By-and-by I was startled by the long, piercing cry of a wild fowl, sounding strangely loud in the silence; and no sooner was the air still again than it struck me that no bird had uttered that cry. The Indian is a good mimic of animal voices, but practice had made me able to distinguish the true from the false bird note. For a minute or so I stood still, at a loss what to do, then moved on again with greater caution, scarcely breathing, straining my sight to pierce the shadowy depths. All at once I gave a great start, for directly before me, on the projecting root in the deeper shade of a tree, sat a dark, motionless human form. I stood still, watching it for some time, not yet knowing that it had seen me, when all doubts were put to flight by the form rising and deliberately advancing—a naked Indian with a zabatana in his hand. As he came up out of the deeper shade I recognised Piaké, the surly elder brother of my friend Kua-kó.

It was a great shock to meet him in the wood, but I had no time to reflect just then. I only remembered that I had deeply offended him and his people, that they probably looked on me as an enemy, and would think little of taking my life. It was too late to attempt to escape by flight; I was spent with my long journey and the many privations I had suffered, while he stood there in his full strength with a deadly weapon in his hand.

Nothing was left but to put a bold face on, greet him in a friendly way, and invent some plausible story to account for my action in secretly leaving the village.

He was now standing still, silently regarding me, and glancing round I saw that he was not alone: at a distance of about forty yards on my right hand two other dusky forms appeared watching me from the deep shade.

"Piaké!" I cried, advancing three or four steps.

"You have returned," he answered, but without moving. "Where from?"


He shook his head, then asked where it was.

"Twenty days towards the setting sun," I said. As he remained silent I added, "I heard that I could find gold in the mountains there. An old man told me, and we went to look for gold."

"What did you find?"



And so our conversation appeared to be at an end. But after a few moments my intense desire to discover whether the savages knew aught of Rima or not made me hazard a question.

"Do you live here in the forest now?" I asked.

He shook his head, and after a while said, "We come to kill animals."

"You are like me now," I returned quickly; "you fear nothing."

He looked distrustfully at me, then came a little nearer and said—

"You are very brave. I should not have gone twenty days' journey with no weapons and only an old man for companion. What weapons did you have?"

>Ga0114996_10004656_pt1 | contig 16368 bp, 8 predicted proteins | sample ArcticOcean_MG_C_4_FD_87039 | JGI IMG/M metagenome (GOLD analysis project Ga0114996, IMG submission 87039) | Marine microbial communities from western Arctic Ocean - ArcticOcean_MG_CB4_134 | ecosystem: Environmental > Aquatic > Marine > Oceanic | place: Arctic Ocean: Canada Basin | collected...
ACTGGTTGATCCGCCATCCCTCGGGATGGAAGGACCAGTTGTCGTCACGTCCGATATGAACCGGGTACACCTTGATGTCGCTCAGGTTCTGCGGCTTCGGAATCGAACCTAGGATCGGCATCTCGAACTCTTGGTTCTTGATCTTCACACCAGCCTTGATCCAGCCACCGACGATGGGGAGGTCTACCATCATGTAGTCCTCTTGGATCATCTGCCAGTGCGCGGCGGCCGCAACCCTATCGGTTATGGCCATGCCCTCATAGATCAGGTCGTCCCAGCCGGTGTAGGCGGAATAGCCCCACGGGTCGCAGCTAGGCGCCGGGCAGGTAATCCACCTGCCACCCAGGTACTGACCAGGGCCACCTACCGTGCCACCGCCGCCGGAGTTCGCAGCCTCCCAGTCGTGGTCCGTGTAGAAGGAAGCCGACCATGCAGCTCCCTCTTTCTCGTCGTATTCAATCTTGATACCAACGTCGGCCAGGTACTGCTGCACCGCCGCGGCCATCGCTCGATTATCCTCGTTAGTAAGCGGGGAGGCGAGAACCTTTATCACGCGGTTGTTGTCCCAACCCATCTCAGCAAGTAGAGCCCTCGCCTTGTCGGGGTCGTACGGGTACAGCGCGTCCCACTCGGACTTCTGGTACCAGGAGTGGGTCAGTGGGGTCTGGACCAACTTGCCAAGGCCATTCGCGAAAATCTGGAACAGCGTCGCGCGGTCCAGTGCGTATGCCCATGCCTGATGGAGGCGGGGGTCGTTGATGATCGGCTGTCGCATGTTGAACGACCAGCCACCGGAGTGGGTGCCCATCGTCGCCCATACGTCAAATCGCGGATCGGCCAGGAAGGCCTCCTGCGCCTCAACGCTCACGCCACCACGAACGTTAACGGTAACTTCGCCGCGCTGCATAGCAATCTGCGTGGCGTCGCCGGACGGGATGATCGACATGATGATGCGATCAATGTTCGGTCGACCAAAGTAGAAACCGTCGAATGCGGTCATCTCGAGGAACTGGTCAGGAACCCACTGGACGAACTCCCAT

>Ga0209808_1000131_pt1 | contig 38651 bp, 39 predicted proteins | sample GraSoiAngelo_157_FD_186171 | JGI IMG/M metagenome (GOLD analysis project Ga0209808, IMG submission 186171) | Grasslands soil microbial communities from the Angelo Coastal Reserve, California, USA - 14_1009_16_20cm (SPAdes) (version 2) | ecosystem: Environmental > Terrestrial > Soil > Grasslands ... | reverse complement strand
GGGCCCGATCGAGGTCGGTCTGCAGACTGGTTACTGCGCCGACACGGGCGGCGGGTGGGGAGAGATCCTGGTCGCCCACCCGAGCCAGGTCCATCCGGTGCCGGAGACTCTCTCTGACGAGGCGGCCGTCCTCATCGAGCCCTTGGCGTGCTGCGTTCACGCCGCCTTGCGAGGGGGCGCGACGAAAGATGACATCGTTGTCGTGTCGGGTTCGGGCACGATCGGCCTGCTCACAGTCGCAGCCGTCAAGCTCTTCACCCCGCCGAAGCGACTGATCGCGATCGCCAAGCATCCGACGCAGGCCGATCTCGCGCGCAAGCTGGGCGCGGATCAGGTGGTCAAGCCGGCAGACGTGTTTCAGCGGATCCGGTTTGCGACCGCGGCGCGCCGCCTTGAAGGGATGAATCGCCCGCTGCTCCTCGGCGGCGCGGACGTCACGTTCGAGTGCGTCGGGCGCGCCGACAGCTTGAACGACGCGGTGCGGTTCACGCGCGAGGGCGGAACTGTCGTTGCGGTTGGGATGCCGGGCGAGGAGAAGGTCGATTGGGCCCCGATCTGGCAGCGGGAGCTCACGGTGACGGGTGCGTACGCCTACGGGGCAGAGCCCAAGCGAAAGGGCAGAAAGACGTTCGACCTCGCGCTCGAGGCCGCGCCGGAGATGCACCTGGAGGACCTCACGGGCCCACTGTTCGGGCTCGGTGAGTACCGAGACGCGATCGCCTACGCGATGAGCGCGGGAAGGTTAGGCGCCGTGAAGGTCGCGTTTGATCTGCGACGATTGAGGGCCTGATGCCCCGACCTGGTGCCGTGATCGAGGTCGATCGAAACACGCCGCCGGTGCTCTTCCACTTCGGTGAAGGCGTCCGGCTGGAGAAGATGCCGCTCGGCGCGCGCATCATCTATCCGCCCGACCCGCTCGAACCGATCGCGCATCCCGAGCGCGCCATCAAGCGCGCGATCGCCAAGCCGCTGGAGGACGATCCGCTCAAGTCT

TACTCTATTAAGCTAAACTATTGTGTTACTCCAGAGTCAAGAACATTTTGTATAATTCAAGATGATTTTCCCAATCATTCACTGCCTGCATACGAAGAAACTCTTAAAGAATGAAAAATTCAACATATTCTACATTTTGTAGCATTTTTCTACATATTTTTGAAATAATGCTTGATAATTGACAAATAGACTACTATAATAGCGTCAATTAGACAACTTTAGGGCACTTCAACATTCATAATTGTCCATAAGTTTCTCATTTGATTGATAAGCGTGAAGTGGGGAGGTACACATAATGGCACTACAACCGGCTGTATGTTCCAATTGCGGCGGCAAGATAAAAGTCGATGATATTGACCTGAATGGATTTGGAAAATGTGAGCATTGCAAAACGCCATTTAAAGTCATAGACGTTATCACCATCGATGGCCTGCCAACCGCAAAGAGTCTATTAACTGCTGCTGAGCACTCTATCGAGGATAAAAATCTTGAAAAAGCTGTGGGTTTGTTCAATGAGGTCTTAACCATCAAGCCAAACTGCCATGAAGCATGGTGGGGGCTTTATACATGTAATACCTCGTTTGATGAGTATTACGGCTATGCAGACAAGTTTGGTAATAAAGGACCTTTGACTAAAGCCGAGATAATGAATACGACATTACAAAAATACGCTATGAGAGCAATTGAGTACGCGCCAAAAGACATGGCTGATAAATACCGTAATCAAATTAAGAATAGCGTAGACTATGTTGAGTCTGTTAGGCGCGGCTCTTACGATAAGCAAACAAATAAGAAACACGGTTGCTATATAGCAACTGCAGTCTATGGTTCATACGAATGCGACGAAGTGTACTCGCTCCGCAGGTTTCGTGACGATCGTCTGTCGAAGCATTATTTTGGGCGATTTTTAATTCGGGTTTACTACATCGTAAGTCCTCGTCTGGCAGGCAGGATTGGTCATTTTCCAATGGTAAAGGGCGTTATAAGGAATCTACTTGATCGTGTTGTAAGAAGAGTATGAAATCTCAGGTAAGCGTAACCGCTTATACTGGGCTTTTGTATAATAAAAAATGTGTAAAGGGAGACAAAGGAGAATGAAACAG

I saw that he feared me, and wished to make sure that I had it not in my power to do him some injury. "No weapon except my knife," I replied, with assumed carelessness. With that I raised my cloak so as to let him see for himself, turning my body round before him. "Have you found my pistol?" I added.

He shook his head; but he appeared less suspicious now and came close up to me. "How do you get food? Where are you going?" he asked.

I answered boldly, "Food! I am nearly starving. I am going to the village to see if the women have got any meat in the pot, and to tell Runi all I have done since I left him."

He looked at me keenly, a little surprised at my confidence perhaps, then said that he was also going back and would accompany me. One of the other men now advanced, blow-pipe in hand, to join us, and, leaving the wood, we started to walk across the savannah.

It was hateful to have to recross that savannah again, to leave the woodland shadows where I had hoped to find Rima; but I was powerless: I was a prisoner once more, the lost captive recovered and not yet pardoned, probably never to be pardoned. Only by means of my own cunning could I be saved, and Nuflo, poor old man, must take his chance.

Again and again as we tramped over the barren ground, and when we climbed the ridge, I was compelled to stand still to recover breath, explaining to Piaké that I had been travelling day and night, with no meat during the last three days, so that I was exhausted. This was an exaggeration, but it was necessary to account in some way for the faintness I experienced during our walk, caused less by fatigue and want of food than by anguish of mind.

At intervals I talked to him, asking after all the other members of the community by name. At last, thinking only of Rima, I asked him if any other person or persons besides his people came to the wood now or lived there.

He said no.

"Once," I said, "there was a daughter of the Didi, a girl you all feared: is she there now?"

He looked at me with suspicion and then shook his head. I dared not press him with more questions; but after an interval he said plainly, "She is not there now."

And I was forced to believe him; for had Rima been in the wood they would not have been there. She was not there, this much I had discovered. Had she, then, lost her way, or perished on that long journey from Riolama? Or had she returned only to fall into the hands of her cruel enemies? My heart was heavy in me; but if these devils in human shape knew more than they had told me, I must, I said, hide my anxiety and wait patiently to find it out, should they spare my life. And if they spared me and had not spared that other sacred life interwoven with mine, the time would come when they would find, too late, that they had taken to their bosom a worse devil than themselves.